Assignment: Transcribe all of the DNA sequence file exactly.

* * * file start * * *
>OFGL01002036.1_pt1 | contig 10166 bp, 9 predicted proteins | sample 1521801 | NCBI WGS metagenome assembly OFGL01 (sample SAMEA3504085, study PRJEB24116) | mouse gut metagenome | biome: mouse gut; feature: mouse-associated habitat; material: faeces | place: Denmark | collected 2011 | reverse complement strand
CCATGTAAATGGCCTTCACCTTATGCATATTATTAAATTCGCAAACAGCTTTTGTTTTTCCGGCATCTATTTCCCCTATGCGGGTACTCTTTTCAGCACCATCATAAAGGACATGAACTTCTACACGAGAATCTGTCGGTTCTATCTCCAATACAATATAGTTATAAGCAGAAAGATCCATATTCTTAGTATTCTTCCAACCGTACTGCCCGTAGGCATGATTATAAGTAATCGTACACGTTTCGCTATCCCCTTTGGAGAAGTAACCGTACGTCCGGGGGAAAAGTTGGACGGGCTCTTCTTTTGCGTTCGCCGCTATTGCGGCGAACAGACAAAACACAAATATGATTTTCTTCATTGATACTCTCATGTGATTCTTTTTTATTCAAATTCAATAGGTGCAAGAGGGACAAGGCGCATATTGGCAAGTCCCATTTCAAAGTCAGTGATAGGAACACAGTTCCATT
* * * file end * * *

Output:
>OFGL01002036.1_pt1 | contig 10166 bp, 9 predicted proteins | sample 1521801 | NCBI WGS metagenome assembly OFGL01 (sample SAMEA3504085, study PRJEB24116) | mouse gut metagenome | biome: mouse gut; feature: mouse-associated habitat; material: faeces | place: Denmark | collected 2011 | reverse complement strand
CCATGTAAATGGCCTTCACCTTATGCATATTATTAAATTCGCAAACAGCTTTTGTTTTTCCGGCATCTATTTCCCCTATGCGGGTACTCTTTTCAGCACCATCATAAAGGACATGAACTTCTACACGAGAATCTGTCGGTTCTATCTCCAATACAATATAGTTATAAGCAGAAAGATCCATATTCTTAGTATTCTTCCAACCGTACTGCCCGTAGGCATGATTATAAGTAATCGTACACGTTTCGCTATCCCCTTTGGAGAAGTAACCGTACGTCCGGGGGAAAAGTTGGACGGGCTCTTCTTTTGCGTTCGCCGCTATTGCGGCGAACAGACAAAACACAAATATGATTTTCTTCATTGATACTCTCATGTGATTCTTTTTTATTCAAATTCAATAGGTGCAAGAGGGACAAGGCGCATATTGGCAAGTCCCATTTCAAAGTCAGTGATAGGAACACAGTTCCATT